Howard College of Arts and Sciences dedicated a new statue of its namesake, 18th-century prison reformer John Howard, Feb. 13. College dean David Chapman led a program that included sacred music, historical notes and President Andrew Westmoreland’s reminder of Samford’s dedication to Christian service in the spirit of John Howard.
Chapman said the event was the first of many celebrations of Samford’s 175th anniversary this year, and “the culmination of years of effort” to memorialize the man who is revered as a model of Christian compassion.
Speaking as part of the program, John Howard Scholar Marisa Nunez said she identified with Howard as a 22 year old setting off alone to learn what he could do “to reduce the sum of human misery,” as the original statue’s inscription puts it. She noted that his privileged position in society allowed him to venture abroad, where capture and imprisonment by privateers sounded the first note of his calling to speak for the voiceless prisoner.
As High Sheriff of Bedfordshire in the 1770s, Howard found great injustice in the penal system, including generally poor treatment and prisoners who had been acquitted of all charges but couldn’t afford to pay their jailer to release them. Howard began a reform campaign that led to Parliament, the broader United Kingdom and Europe. His influential 1777 book, The State of the Prisons, secured his reputation as a reformer.
Howard continued his mission until he died during a visit to prisons in Ukraine in 1790. Half a century later, Samford’s founders honored him in the naming of the new college. Howard College became Samford University in the 1960s, but Howard College of Arts and Sciences remains the university’s academic core.
Chapman said becoming dean of the college in 2001 sparked his interest in Howard’s life and connection to Samford. After years of thought about how to make students and alumni more aware of that legacy, he set the goal of commissioning a replica of St. Paul’s Cathedral’s 1795 memorial to Howard by sculptor John Bacon, the finest of many depictions of Howard. That white marble sculpture reflects the classical influences of the Enlightenment, depicting Howard in ancient attire, and with a book, key and opened shackles to represent his life’s work. Starting in 2014, Chapman proposed a “Bring Him to Birmingham” fundraising campaign and led a staff team to complete the ambitious project.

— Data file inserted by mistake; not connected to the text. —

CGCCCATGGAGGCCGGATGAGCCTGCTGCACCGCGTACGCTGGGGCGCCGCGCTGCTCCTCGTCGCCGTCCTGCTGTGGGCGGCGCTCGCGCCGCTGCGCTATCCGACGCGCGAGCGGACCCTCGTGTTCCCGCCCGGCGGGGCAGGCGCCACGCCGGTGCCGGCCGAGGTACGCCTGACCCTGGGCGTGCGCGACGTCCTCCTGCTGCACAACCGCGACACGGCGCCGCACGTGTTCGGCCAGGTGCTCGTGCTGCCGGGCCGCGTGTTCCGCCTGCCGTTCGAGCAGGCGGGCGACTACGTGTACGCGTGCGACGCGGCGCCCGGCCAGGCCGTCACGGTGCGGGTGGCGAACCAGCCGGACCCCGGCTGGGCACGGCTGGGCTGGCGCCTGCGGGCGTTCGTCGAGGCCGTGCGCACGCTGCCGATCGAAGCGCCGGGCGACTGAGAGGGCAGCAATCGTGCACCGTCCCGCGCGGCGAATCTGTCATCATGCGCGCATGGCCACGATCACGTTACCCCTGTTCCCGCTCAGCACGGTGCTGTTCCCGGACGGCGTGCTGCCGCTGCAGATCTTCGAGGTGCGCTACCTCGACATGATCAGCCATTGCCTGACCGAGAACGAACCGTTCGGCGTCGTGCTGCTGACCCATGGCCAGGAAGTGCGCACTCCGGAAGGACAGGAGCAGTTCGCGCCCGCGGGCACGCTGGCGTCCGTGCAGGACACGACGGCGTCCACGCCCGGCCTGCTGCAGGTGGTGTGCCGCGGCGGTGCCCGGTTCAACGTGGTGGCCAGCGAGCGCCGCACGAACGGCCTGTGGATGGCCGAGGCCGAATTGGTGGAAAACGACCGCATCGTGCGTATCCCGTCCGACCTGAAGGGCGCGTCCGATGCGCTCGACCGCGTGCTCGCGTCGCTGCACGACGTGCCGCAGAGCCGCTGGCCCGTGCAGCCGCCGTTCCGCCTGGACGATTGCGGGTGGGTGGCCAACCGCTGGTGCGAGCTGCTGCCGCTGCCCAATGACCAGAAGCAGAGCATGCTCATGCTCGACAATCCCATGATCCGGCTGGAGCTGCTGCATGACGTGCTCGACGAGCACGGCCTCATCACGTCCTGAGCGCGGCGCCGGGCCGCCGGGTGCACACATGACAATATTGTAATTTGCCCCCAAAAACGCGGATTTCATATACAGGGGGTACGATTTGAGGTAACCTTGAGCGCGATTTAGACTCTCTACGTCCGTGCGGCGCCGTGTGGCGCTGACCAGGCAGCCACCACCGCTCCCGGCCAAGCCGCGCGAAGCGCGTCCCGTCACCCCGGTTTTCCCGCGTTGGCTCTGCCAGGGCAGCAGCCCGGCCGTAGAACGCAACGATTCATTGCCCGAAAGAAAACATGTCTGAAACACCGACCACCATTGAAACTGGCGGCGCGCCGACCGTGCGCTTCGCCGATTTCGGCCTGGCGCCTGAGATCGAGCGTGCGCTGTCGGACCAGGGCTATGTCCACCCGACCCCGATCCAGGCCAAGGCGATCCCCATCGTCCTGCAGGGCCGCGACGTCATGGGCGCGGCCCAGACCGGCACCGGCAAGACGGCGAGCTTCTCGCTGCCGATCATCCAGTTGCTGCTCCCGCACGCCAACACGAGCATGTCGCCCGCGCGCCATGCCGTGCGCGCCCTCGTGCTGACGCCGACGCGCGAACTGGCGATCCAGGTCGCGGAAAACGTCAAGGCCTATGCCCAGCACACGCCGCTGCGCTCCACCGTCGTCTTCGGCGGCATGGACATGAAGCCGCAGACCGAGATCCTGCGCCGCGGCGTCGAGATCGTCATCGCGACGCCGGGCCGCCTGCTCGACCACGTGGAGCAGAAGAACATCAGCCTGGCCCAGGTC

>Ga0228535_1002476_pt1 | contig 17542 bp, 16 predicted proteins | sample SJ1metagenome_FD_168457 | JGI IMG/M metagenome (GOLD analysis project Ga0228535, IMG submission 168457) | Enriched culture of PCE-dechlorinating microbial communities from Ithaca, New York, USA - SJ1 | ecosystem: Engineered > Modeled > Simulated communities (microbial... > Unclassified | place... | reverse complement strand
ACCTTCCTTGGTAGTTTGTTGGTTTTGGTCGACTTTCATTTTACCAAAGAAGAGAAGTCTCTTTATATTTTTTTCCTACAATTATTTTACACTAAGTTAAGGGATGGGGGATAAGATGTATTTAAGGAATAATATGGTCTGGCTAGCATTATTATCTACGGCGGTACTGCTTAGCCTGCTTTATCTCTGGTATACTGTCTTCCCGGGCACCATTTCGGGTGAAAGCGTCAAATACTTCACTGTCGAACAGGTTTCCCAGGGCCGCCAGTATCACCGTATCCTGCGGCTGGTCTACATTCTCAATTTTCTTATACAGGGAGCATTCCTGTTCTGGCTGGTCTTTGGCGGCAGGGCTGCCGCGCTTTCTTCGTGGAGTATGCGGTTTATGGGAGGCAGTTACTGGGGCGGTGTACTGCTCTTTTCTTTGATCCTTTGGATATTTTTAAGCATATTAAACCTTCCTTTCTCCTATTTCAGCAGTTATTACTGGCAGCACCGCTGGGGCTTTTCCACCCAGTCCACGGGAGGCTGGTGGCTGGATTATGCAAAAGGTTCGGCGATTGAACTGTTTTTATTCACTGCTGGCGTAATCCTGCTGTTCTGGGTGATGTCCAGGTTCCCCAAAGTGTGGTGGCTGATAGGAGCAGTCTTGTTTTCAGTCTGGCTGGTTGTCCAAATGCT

Sean Flynt, executive director of external relations for the college, contacted Simon Carter, Collections Manager for St. Paul’s Cathedral, researched the various options for creating the statue and recommended Edinburgh-based photographer Antonia Reeve and the Ancient Sculpture Gallery company for the work. “In addition to the cathedral being an active worship space, this is one of its most historically important sculptures,” Flynt said. “The project was unprecedented for the cathedral, so we were very aware that every choice we made would set a standard.”
In July 2014, Chapman met with Carter, who approved the project along with the Reverend Phillippa Boardman, canon of the cathedral.
Stacy Gay, Samford’s director of donor engagement and stewardship, helped find donors who are passionate about Howard’s legacy and worked with two leading donors on the inscription on the Samford statue’s plinth.
The front of the plinth acknowledges the original statue. Another side is inscribed, “In loving memory of Ella Lucinda Dunning Evans, Dr. Herbert A. McCullough and Dr. Ronald Jenkins. The opposite side is inscribed “As ye have done it unto the least of one of these . . . ” as a gift of the Crider Family — Robert ’61, Barbara ’62, and their children Todd ’87, Stephanie ’89 and Timothy ’98.
Victoria Knierim, Core Curriculum instructor and coordinator of academic enrichment for the college, coordinated the John Howard Scholars’ role in the project, helped raise funds and organized the dedication program.
Glenda Martin, administrative assistant to the dean of the college, managed the many contracts the project required and coordinated installation of the statue in the foyer of Brooks Hall, where it will serve as a constant reminder of Samford’s unique mission.